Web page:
The minimum age at which retirement savers can withdraw tax-free cash from their private pension pots will increase from 55 to 57 in 2028.
The Government will raise the normal minimum pension age at the same time as the state pension age is due to increase from 66 to 67.
In July 2021, HMRC published detailed guidance on the plans, which will be written into law in Finance Act 2021/22.
Most private pensions are either age-55 schemes or ones where the saver has to wait to reach the normal minimum pension age.
Savers who fall into the latter category will be affected from 6 April 2028, as the move aims to nudge people into saving for longer and reflect longevity.
Members of public service pension schemes, such as those in the police, fire service or armed forces, will not be affected.
The state of play in 2021/22
Anyone can flexibly access their pension savings from the age of 55. This has been an option since 2015 when pension freedoms were expanded.
Savers can withdraw 25% of their pension without paying tax, usually by either cashing in the whole lot, taking regular income or lump sums.
Swapping the money for guaranteed income via an annuity remains an option, although record-low interest rates offer miserly returns.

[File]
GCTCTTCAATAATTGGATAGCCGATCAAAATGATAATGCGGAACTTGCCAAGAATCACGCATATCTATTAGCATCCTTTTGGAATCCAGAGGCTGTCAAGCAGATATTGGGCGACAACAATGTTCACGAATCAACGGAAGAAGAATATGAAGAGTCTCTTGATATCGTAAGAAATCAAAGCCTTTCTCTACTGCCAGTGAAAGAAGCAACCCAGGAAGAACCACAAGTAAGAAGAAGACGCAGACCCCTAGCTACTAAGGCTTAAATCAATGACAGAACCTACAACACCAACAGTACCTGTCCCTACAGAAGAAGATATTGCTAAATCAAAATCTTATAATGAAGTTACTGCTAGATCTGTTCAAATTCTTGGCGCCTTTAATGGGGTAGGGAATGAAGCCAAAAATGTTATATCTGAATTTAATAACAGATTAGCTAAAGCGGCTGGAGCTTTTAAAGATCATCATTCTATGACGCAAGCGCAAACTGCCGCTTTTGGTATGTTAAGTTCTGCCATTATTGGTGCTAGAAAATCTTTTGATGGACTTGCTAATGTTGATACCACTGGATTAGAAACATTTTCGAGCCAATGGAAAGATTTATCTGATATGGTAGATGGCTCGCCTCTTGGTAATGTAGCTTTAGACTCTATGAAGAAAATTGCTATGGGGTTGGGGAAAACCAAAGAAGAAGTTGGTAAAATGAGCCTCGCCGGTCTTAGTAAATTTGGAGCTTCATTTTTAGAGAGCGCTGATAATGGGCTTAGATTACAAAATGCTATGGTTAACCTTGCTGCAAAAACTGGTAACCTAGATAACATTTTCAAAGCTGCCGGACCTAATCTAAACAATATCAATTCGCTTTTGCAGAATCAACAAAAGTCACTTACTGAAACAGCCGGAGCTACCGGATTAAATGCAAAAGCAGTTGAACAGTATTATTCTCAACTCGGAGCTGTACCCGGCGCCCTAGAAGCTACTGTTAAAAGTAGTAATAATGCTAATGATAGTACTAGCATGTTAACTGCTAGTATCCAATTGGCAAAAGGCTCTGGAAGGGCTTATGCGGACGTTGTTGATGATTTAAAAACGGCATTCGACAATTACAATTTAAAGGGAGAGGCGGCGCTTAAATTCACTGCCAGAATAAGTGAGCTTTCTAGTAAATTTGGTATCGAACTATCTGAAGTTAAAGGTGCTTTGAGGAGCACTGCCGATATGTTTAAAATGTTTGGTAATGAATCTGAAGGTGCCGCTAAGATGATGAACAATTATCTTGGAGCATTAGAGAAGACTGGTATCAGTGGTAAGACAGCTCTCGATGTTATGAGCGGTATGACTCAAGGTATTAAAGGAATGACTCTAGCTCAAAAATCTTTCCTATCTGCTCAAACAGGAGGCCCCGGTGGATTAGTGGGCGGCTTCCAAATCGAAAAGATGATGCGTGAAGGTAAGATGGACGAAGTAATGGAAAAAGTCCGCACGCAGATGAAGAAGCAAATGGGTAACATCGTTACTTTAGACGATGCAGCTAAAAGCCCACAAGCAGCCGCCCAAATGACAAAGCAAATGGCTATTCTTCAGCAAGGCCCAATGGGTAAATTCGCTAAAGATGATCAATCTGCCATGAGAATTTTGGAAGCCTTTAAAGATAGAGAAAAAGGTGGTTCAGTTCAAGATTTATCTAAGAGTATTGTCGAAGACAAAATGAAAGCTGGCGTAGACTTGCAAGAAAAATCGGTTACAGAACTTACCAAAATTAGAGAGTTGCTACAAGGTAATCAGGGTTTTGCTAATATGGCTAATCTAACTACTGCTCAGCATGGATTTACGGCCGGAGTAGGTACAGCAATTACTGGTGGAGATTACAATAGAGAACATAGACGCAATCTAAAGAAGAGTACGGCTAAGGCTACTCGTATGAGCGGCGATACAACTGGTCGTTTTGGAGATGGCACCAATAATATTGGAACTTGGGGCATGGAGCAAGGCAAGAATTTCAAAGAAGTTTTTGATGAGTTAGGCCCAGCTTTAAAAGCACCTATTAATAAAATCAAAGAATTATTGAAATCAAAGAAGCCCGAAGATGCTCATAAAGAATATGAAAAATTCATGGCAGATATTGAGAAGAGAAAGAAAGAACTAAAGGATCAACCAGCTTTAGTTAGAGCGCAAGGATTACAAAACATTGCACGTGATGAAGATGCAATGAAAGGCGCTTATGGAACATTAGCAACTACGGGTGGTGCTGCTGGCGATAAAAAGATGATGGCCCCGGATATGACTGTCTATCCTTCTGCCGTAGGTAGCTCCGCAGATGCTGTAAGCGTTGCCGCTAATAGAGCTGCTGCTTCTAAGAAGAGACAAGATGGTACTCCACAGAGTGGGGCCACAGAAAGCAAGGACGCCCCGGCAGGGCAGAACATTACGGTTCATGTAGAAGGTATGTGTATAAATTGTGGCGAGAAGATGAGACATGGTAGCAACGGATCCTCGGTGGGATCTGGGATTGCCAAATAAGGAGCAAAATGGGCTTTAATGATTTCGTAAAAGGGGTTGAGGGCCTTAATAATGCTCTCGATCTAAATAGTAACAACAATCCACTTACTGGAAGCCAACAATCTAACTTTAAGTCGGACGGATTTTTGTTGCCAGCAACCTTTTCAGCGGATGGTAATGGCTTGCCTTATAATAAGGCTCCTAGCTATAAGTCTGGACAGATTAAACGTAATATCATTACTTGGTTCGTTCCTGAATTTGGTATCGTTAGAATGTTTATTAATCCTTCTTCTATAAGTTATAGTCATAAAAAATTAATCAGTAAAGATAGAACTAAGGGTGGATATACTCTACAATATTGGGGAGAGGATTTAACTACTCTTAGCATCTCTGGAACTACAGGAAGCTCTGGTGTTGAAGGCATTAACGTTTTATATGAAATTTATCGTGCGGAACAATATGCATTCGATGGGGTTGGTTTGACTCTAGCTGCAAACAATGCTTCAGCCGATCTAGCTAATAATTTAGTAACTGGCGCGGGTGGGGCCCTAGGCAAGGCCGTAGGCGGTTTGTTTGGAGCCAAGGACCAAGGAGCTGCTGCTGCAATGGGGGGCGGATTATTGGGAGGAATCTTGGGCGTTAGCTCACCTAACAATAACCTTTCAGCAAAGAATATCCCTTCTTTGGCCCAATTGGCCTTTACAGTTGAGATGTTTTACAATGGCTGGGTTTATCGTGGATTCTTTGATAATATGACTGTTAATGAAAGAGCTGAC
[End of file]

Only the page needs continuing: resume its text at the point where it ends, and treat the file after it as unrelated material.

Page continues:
Income drawdown remains in favour with savers, who can access part of their savings while leaving it in an investment venture to allow for future growth.
The freedoms also allow savers to customise their approach towards funding retirement by mixing and matching several flexible options.
Turning 55 in 2028
Savers who are due to celebrate their 55th birthdays in 2028 could be impacted by these changes, depending on the type of scheme they have.
Those born on or after 6 April 1971 and in pension schemes based on the normal minimum pension age might have to wait an extra two years.
People born before this date should be unaffected by the change as they will turn 55 before 6 April 2026, and 57 before 6 April 2028.
Further government guidance on this is expected to be published in due course.
According to consumer website Which?, draft legislation published in July 2021 offers a loophole to savers who switch pension providers.
Those who join a defined contribution pension scheme before 5 April 2023 can access their savings at 55, even if they don't reach 55 until after 2028.
Former pensions minister Steve Webb said:
"As a first step, pension savers should find out where their own [pension] scheme stands.
"If their scheme's access age will rise to 57, they may wish to review where they hold their pension savings."
Things to consider include early exit fees, potentially losing any valuable benefits, additional costs, and investment returns.
Pension providers usually have different rules for different schemes, and it's important to find out what the scheme's rules are.
Armed with those facts, the next thing to do is seek professional advice to help you get a full picture of your retirement before making a big decision.
Talk to us about retirement planning.